A cartoon in the Sunday Grand Rapids Press caught my eye yesterday: Hieroglyphics that pictured a teenager slicing a stone to create a tablet, then chiseling words into it before sealing it into an envelope and mailing it.
The caption in the eighth panel? Friend: You sent a handwritten note? Was it weird? Response: Dude, you have no idea.
I receive far fewer handwritten notes or actual letters these days. Usurped by email, the art of letter writing seems both quaint and antiquated. Written communication is now relegated to email – and short ones at that. You don’t dare send three paragraphs in an email for fear it will be dismissed as“too long” and relegated to the “handle later” pile in our increasingly crowded in-boxes.
But a well-written letter can be far more effective than an email. By its very nature, as the cartoon suggests, it takes more time and thought on the part of the sender – and so requires more time and thought from the recipient.
At Sabo PR, we manage a fair number of internal communications for our clients. This has been one of our steadiest service offerings since opening our doors more than 16 years ago. Clients call us when they are stumped by how to address an issue – or, as one said last week, because he wanted our “special touch” to a challenging communication.
Since the beginning of this year alone, we have assisted multiple clients by drafting or editing internal communications on challenging issues, from executive departures and program changes to suicide and business closures. Of course, we get to share good news as well, including new hires, promotions and community events. But more often than not, we’re called in to lend a hand to communicate life-changing news that can be difficult to hear.
So, how do we do it – or how can you write that proverbial letter bearing bad news?
- People first: This is our constant mantra at Sabo PR. Always lead with the person. Recognize you have challenging news to communicate, and you may be constrained by your HR department, any number of legal requirements and fear of the media. But also recognize a person will be opening that envelope – and proceed accordingly.
- Put yourself in the recipient’s shoes: When ghostwriting for clients, we start by gathering all the information they want to convey, as well as the backdrop. But then we pause to think about the recipient. Sure, we need to get X, Y and Z across, but we also need to consider how the information will be received and approach the communication with empathy and respect.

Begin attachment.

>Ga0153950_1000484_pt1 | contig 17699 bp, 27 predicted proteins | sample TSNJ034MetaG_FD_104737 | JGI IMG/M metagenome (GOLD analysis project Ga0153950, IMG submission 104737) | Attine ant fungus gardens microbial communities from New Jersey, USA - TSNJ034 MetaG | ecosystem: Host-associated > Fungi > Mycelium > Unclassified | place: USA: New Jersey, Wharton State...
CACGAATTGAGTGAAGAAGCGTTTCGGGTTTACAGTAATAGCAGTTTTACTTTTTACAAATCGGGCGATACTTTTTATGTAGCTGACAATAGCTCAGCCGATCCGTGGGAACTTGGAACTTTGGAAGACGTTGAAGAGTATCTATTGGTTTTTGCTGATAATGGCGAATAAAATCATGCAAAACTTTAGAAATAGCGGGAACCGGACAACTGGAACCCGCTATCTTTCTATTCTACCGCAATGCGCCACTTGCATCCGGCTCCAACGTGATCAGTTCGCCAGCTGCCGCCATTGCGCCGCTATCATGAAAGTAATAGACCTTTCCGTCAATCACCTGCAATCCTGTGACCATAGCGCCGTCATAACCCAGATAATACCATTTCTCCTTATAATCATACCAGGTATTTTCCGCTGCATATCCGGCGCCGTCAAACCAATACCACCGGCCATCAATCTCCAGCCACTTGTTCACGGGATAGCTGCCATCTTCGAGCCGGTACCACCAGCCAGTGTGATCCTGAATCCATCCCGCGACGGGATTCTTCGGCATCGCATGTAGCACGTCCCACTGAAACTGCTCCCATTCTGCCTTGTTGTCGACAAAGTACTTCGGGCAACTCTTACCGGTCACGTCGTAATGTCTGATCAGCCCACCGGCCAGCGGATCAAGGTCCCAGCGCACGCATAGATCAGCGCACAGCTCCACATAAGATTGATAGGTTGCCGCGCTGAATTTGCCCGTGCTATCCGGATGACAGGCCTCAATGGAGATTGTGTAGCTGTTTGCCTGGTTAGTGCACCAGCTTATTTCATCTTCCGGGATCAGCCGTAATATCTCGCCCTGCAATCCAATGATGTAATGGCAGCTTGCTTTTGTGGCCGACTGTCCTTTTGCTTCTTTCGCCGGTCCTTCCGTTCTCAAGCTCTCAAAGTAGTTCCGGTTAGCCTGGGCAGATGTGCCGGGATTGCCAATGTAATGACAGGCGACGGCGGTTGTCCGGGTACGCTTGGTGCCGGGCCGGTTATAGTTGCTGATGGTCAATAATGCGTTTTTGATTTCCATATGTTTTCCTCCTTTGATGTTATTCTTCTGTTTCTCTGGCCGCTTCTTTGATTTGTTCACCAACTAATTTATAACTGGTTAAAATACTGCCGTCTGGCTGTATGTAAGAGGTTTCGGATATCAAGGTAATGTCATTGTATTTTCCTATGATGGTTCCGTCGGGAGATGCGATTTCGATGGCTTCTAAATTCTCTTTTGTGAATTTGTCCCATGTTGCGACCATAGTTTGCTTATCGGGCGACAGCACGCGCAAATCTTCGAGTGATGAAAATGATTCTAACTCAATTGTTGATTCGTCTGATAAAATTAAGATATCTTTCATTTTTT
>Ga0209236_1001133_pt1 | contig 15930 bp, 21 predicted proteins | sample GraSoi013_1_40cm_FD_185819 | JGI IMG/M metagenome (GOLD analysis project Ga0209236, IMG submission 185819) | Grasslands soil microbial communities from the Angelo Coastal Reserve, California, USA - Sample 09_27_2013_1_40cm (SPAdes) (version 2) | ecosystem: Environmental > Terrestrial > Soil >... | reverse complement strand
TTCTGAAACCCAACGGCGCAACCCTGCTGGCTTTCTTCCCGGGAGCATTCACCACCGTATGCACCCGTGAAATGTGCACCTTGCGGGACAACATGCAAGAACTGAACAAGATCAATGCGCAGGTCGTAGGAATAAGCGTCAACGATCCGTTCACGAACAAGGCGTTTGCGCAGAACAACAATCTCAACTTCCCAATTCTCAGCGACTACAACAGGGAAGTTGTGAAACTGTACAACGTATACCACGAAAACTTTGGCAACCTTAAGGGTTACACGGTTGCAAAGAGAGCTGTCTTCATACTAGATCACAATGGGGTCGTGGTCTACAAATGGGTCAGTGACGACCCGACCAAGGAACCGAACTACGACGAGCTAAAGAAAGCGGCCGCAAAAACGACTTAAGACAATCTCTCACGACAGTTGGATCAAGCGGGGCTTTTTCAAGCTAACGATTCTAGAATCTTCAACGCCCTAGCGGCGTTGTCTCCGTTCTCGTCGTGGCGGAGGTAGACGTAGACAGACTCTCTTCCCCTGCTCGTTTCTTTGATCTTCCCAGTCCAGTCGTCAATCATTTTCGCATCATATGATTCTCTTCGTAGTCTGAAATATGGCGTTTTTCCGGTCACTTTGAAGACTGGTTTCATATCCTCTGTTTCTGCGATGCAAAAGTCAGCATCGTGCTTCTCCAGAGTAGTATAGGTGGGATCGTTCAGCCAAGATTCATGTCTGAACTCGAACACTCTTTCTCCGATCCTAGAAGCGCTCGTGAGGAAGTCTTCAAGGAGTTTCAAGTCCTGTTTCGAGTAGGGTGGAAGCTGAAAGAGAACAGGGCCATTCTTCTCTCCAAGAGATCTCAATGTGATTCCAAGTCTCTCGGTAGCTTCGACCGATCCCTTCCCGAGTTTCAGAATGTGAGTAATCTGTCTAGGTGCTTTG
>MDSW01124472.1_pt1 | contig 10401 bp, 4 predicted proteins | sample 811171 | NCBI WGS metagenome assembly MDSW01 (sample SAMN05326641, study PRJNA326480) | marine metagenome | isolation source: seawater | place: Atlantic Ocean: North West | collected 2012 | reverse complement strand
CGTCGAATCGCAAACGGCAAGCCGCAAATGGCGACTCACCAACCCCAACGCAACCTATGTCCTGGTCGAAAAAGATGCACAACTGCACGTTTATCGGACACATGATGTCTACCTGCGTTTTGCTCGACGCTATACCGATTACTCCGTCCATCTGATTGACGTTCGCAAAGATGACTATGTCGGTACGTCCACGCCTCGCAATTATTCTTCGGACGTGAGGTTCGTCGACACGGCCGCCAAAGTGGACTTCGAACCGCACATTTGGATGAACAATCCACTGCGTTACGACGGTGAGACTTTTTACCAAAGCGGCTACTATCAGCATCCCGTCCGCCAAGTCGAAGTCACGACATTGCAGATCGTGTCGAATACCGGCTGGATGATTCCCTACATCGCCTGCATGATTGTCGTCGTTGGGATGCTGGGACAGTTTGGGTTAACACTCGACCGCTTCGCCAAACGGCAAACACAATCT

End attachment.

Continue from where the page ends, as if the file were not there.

- Be direct and clear: Whether it is bad news or good, be sure to be both direct and clear. Someone reading your letter should be able to understand the points you want to make without resorting to a magic decoder ring. I’ve been on the receiving end of letters that make me scratch my head and ask whoever’s nearby “what does this mean?” Get to your main points sooner rather than later.
- A little perspective: Of course, adding perspective or context will prevent your letter from being too direct or blunt. After you have shared the main points, adding context to the issue will help defuse a situation and provide answers to any lingering “whys” the recipient may have.
- A little kindness: It never hurts to approach even the most difficult of communications with kindness. You can be clear, direct and definitive – and still be kind. Be careful, though, not to encourage false hope or to apologize. Again, if you put yourself in the recipient’s shoes, this is a little easier.
- Skip the jargon and stilt: Some internal communications will be vetted by your attorneys or other technical experts who may be sticklers for precision. While this is typically good, it can quickly lapse into the use of jargon or stilted language. As much as humanly possible, avoid jargon or overly complicated language. If there’s a legal reason for saying something using certain words, consider adding a sentence or two that explains more plainly.
Earlier this month, I picked up the mail and received a letter that made me stop at the mailbox to open it. This particular letter violated just about every recommendation I made above. When I shared it on Facebook a few days later, one of my colleagues quipped it was so poorly written her first impulse was to edit it.
Despite its poor wording, stilted language and utter failure to consider the recipient, it qualifies as one of the most life-changing I will ever receive. The letter was from the state of New York, inquiring whether I wanted to update my status with its adoption registry and receive information about my birth parents.
The initial draft of that letter was, I imagine, ghostwritten from the director of the New York Department of Health in less than 30 minutes. My response has been more than two weeks in the making as I evaluated the consequences of a “yes” or “no.” My letter is going out today and ends with:
Having worked as a temporary secretary while in graduate school, I know that the job of going through and updating old files can be mind-numbing and thankless. But I thank the member of your team who recognized my file was incomplete – and I thank you for reaching out. If it’s possible for one letter to change a life, this may be the one to do so.
I’ll keep you posted on the next of what I hope will be a series of letters.